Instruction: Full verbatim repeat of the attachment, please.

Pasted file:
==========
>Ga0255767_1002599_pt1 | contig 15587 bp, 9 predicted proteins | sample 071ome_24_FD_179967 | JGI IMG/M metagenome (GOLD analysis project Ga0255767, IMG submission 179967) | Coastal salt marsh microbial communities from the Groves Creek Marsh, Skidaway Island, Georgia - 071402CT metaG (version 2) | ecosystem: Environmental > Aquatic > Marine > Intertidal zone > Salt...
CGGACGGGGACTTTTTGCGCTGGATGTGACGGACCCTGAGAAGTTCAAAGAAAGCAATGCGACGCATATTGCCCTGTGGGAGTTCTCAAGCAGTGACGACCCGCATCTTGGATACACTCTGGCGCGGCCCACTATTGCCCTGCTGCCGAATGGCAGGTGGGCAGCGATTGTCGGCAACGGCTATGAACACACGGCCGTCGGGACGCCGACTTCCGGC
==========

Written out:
>Ga0255767_1002599_pt1 | contig 15587 bp, 9 predicted proteins | sample 071ome_24_FD_179967 | JGI IMG/M metagenome (GOLD analysis project Ga0255767, IMG submission 179967) | Coastal salt marsh microbial communities from the Groves Creek Marsh, Skidaway Island, Georgia - 071402CT metaG (version 2) | ecosystem: Environmental > Aquatic > Marine > Intertidal zone > Salt...
CGGACGGGGACTTTTTGCGCTGGATGTGACGGACCCTGAGAAGTTCAAAGAAAGCAATGCGACGCATATTGCCCTGTGGGAGTTCTCAAGCAGTGACGACCCGCATCTTGGATACACTCTGGCGCGGCCCACTATTGCCCTGCTGCCGAATGGCAGGTGGGCAGCGATTGTCGGCAACGGCTATGAACACACGGCCGTCGGGACGCCGACTTCCGGC